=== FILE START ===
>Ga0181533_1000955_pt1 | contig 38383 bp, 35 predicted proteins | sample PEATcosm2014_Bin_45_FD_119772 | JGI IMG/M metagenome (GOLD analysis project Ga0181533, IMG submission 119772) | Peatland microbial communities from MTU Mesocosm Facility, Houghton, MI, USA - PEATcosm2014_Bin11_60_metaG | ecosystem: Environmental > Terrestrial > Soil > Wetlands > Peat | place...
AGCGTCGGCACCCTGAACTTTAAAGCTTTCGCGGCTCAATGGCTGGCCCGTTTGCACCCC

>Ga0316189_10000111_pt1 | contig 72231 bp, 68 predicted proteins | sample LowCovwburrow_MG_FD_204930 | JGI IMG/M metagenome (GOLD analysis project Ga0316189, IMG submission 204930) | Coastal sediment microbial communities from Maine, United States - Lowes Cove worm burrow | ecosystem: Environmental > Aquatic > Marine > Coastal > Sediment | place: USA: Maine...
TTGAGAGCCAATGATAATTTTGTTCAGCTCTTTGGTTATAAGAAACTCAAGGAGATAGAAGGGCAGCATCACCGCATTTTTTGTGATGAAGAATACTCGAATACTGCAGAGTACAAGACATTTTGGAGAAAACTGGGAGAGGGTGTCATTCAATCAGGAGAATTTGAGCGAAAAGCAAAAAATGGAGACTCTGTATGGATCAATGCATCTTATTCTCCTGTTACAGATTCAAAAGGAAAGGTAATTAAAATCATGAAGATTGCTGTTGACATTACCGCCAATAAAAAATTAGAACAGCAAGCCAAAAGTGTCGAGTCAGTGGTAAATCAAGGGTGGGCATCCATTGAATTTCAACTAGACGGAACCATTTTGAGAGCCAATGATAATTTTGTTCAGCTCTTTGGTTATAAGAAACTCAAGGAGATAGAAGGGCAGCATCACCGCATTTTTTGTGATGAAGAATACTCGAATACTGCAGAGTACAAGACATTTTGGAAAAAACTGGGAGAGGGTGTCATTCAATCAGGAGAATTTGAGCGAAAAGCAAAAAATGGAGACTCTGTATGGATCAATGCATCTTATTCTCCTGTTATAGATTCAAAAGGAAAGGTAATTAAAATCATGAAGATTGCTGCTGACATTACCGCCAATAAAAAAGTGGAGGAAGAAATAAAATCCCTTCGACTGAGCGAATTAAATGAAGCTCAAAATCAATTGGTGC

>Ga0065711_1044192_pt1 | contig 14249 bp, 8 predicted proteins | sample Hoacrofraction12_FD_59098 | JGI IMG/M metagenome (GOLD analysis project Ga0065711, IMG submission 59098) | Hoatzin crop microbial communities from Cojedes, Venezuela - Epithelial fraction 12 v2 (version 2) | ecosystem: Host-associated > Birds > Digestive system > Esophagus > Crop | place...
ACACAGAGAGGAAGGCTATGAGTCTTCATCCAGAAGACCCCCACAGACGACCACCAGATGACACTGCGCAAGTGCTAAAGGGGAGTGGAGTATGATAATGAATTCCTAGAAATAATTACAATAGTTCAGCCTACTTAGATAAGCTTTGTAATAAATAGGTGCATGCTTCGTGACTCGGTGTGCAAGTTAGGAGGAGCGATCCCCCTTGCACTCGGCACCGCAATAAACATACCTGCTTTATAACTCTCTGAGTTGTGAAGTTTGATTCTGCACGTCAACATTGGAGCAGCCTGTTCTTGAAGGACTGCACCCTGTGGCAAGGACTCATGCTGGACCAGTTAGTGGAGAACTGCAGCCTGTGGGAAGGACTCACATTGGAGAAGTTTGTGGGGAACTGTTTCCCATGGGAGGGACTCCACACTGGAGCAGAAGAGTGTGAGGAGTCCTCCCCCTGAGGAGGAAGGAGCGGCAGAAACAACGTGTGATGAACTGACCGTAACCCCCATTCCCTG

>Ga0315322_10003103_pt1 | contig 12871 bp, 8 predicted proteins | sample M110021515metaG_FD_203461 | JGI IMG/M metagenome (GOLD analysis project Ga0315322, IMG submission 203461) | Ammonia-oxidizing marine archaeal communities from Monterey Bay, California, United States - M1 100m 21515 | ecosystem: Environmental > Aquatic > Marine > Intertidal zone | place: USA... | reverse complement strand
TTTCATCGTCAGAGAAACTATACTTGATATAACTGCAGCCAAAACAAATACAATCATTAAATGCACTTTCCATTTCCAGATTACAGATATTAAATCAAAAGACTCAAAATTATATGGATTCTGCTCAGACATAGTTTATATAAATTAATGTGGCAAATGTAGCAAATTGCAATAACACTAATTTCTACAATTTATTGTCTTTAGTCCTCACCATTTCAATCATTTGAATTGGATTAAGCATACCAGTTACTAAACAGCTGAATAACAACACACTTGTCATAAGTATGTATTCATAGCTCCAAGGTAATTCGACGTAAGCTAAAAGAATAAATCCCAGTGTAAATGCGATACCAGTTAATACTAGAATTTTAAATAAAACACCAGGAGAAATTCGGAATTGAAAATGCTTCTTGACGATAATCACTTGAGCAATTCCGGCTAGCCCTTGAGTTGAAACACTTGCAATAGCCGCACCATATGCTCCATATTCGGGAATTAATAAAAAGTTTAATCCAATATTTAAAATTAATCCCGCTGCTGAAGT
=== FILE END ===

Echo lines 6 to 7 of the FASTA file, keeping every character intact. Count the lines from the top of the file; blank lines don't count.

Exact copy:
ACACAGAGAGGAAGGCTATGAGTCTTCATCCAGAAGACCCCCACAGACGACCACCAGATGACACTGCGCAAGTGCTAAAGGGGAGTGGAGTATGATAATGAATTCCTAGAAATAATTACAATAGTTCAGCCTACTTAGATAAGCTTTGTAATAAATAGGTGCATGCTTCGTGACTCGGTGTGCAAGTTAGGAGGAGCGATCCCCCTTGCACTCGGCACCGCAATAAACATACCTGCTTTATAACTCTCTGAGTTGTGAAGTTTGATTCTGCACGTCAACATTGGAGCAGCCTGTTCTTGAAGGACTGCACCCTGTGGCAAGGACTCATGCTGGACCAGTTAGTGGAGAACTGCAGCCTGTGGGAAGGACTCACATTGGAGAAGTTTGTGGGGAACTGTTTCCCATGGGAGGGACTCCACACTGGAGCAGAAGAGTGTGAGGAGTCCTCCCCCTGAGGAGGAAGGAGCGGCAGAAACAACGTGTGATGAACTGACCGTAACCCCCATTCCCTG

>Ga0315322_10003103_pt1 | contig 12871 bp, 8 predicted proteins | sample M110021515metaG_FD_203461 | JGI IMG/M metagenome (GOLD analysis project Ga0315322, IMG submission 203461) | Ammonia-oxidizing marine archaeal communities from Monterey Bay, California, United States - M1 100m 21515 | ecosystem: Environmental > Aquatic > Marine > Intertidal zone | place: USA... | reverse complement strand